Teaching climbing, you can expect to earn anywhere up to £300 per week for basic instruction. Once fully qualified, you can earn up to £12 per hour. If you are working at an activity centre, do take into account that your accommodation and food may be subsidised, so although the wage may be lower, so are your outgoings.

What does a climbing instructor do?

We spoke to Adam about his experiences as a Climbing Instructor in West Wales.
"I have been mad keen on climbing for years now. I went on an activity holiday in the Peak District as a kid and being allowed to climb all over these rocks without my Mum shouting at me to get down was fantastic. It all grew from there really. I found a local climbing wall and went there a lot to improve my skills. The staff there were really helpful and when I asked them about how to get more involved, they said I should do the single pitch award or the climbing wall award."

"I took that and started applying for jobs. There weren’t loads of jobs available so I did some more courses at college and I think it was that that helped me get my first job. I was an assistant climbing instructor with an outdoor pursuits centre in the Lake District. I imagined myself somewhere like Wales or Scotland to be honest I thought the Lake District would be a bit flat. I was wrong. There is some of the best climbing in the country. It was ace being able to climb in my free time, and climb while I was at work too. Teaching groups of kids from the city who had probably never seen a mountain before is so rewarding. Making sure they are aware of all the safety procedures and how dangerous it can be, then getting them out on the rock. Teaching people to climb is the best job in the world!"

"Recently I moved to a new company in Wales and I have started to take my mountain leader award so that I can take groups out away from the purpose built wall at the centre."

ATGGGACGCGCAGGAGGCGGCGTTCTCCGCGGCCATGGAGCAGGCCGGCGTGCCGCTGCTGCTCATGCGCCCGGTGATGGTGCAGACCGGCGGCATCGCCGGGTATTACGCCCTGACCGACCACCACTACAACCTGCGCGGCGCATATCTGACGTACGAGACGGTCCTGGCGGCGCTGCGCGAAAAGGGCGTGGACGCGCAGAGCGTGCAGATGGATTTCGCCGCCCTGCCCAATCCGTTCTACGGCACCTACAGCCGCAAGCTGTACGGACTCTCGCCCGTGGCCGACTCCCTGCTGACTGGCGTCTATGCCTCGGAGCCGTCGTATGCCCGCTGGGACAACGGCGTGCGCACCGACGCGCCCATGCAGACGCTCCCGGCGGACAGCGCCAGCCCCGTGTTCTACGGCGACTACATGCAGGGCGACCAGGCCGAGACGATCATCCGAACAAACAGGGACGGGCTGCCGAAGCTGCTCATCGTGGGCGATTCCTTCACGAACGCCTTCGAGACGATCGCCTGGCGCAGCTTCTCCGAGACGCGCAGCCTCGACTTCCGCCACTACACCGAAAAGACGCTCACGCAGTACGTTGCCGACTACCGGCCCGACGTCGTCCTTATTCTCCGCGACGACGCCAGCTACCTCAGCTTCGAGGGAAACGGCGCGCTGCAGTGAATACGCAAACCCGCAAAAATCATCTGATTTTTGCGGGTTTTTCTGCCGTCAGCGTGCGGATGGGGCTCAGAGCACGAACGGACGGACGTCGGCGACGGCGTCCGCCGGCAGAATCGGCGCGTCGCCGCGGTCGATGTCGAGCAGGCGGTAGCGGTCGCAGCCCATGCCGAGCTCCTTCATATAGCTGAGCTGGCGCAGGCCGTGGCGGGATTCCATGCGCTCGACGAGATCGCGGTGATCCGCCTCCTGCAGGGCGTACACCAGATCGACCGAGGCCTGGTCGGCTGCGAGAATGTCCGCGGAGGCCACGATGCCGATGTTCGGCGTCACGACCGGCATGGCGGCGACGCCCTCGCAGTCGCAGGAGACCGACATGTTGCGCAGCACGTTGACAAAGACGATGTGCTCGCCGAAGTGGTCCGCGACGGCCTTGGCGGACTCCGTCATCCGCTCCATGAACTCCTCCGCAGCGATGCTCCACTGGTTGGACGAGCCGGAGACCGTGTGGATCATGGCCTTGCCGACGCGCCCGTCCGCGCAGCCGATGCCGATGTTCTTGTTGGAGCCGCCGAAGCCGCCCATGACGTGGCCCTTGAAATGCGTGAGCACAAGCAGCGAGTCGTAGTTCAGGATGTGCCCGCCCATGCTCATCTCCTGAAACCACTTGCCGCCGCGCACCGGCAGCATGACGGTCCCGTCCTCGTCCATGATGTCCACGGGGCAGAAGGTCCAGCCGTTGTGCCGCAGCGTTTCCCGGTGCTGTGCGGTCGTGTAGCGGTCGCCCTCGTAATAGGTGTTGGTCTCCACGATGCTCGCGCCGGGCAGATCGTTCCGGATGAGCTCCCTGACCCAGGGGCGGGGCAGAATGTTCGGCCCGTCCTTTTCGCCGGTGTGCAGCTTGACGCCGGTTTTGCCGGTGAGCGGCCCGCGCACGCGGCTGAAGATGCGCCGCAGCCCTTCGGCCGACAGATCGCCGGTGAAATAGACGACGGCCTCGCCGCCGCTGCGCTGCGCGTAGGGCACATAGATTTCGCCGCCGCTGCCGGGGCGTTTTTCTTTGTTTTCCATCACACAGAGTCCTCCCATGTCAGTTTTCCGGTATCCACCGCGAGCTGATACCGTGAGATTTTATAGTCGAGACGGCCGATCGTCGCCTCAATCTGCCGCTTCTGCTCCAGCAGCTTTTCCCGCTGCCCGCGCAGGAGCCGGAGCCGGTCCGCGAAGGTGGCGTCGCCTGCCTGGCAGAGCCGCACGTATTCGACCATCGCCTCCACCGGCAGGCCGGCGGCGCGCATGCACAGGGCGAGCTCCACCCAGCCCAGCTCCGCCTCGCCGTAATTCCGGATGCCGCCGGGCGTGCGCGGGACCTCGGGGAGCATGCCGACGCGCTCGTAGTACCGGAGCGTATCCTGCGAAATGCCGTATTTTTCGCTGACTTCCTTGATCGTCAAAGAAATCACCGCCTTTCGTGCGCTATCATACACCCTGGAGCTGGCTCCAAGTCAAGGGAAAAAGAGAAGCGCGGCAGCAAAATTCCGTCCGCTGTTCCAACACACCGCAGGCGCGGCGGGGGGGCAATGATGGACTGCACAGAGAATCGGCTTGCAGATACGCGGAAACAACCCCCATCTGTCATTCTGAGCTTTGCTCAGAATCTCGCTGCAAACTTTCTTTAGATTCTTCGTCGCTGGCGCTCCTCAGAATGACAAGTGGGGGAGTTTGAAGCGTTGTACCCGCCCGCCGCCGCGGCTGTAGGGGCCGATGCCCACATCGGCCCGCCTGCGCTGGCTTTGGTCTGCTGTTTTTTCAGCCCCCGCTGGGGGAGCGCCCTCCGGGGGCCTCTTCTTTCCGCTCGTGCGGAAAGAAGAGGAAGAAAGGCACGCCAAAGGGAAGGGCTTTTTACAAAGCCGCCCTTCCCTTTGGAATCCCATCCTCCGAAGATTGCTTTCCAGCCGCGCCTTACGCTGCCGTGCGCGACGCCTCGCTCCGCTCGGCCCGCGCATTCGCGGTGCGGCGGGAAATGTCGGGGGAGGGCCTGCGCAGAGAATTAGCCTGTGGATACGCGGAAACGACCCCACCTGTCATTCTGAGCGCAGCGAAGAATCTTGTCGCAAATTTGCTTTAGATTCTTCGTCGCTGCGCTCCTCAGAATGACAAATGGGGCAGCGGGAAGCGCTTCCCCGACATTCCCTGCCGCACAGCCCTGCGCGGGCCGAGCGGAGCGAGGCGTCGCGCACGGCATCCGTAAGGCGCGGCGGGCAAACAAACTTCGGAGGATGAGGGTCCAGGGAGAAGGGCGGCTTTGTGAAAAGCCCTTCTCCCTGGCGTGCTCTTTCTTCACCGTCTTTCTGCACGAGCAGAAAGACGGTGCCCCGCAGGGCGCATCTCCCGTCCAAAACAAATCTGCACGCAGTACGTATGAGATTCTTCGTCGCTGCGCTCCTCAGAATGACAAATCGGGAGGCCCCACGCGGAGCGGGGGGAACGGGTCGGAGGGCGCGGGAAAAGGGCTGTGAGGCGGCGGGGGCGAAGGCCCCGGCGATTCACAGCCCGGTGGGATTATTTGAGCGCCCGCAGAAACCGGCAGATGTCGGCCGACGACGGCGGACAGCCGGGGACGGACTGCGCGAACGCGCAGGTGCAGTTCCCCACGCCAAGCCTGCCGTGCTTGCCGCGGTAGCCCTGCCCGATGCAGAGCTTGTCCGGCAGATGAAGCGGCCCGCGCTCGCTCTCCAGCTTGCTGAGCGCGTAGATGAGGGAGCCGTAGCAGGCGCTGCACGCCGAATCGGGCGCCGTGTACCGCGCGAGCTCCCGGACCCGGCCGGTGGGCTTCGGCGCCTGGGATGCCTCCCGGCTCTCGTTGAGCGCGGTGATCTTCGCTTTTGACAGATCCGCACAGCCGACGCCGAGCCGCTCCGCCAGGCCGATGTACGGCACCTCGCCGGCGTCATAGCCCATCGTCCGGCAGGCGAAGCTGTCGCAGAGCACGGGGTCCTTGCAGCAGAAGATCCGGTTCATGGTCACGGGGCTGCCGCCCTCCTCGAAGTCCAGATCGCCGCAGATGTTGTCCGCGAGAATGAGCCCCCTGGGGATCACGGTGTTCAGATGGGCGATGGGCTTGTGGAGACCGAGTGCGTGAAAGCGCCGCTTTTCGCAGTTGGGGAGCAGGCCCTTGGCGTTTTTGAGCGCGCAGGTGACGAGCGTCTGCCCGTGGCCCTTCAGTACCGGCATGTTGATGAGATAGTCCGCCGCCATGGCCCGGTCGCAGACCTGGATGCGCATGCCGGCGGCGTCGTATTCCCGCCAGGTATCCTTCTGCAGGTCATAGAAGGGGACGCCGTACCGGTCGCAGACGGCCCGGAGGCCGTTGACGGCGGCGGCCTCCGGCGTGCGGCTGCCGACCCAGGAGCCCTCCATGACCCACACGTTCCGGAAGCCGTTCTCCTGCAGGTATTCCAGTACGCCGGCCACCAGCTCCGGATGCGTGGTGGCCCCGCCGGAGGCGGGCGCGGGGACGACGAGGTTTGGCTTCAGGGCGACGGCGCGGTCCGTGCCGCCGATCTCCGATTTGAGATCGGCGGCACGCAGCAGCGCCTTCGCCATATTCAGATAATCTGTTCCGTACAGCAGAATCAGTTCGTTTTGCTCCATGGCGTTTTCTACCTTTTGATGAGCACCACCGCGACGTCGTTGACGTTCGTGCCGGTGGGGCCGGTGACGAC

Climbing Instructor Articles


Instructor characteristics

Instructor characteristics

If you want to work outdoors as an activity instructor you need to know the qualities that employers are looking for, and therefore, whether you are going to be suitable for the role. Instructing introduces you to lots of new people, often on a daily basis. You are required to quickly gel so that you can help them get the most from the new skills and experiences that they are there to take part in. That means you need to be a certain kind of person. In this article we look at the characteristics that separate good instructors from the rest, and discuss why these character traits are so important for the role.

Instructor characteristics >>

Triathlon coaching pathway

Triathlon coaching pathway

Inspirational Olympians and Britain's prominence in the sport of triathlon in recent years have resulted in a huge increase in interest, both in people wishing to take part in the three disciplines, and in those looking to coach the new influx of newcomers. British Triathlon is the national governing body, with further divisions for England, Wales and Scotland. In this article we give you a background to the sport, and talk about how to get involved in coaching at local club level and at national level.

Triathlon coaching pathway >>

Mountain Biking

Mountain Biking

Mountain Biking is a hugely popular sport and the level of interest has not showed any signs of slowing since the initial boom in the early 1990s. With so many people getting involved, it is hardly surprising to find instructor opportunities available for those people wishing to get involved beyond the purely personal level. So how do you get the right qualifications that will allow you to teach other people? And should you go the MIAS route or the MBLA route? We look at everything you need to consider, and speak to some industry insiders for a low-down on each qualification.

Mountain Biking >>

Parent's Guide

Parent's Guide

Are you the parent of a child hoping to work in the outdoor industry? Or are you a young adult worrying about telling your parents that you would rather be working outdoors than sitting accountancy exams? As with most industries, career progression is competitive and based on an individual's performance, but skills acquired are readily transferable and so can aid your future career whether or not you choose to stay in the industry for a prolonged period. This handy guide discusses why the outdoor industry can provide a stable and fulfilling career path for young people.

Parent's Guide >>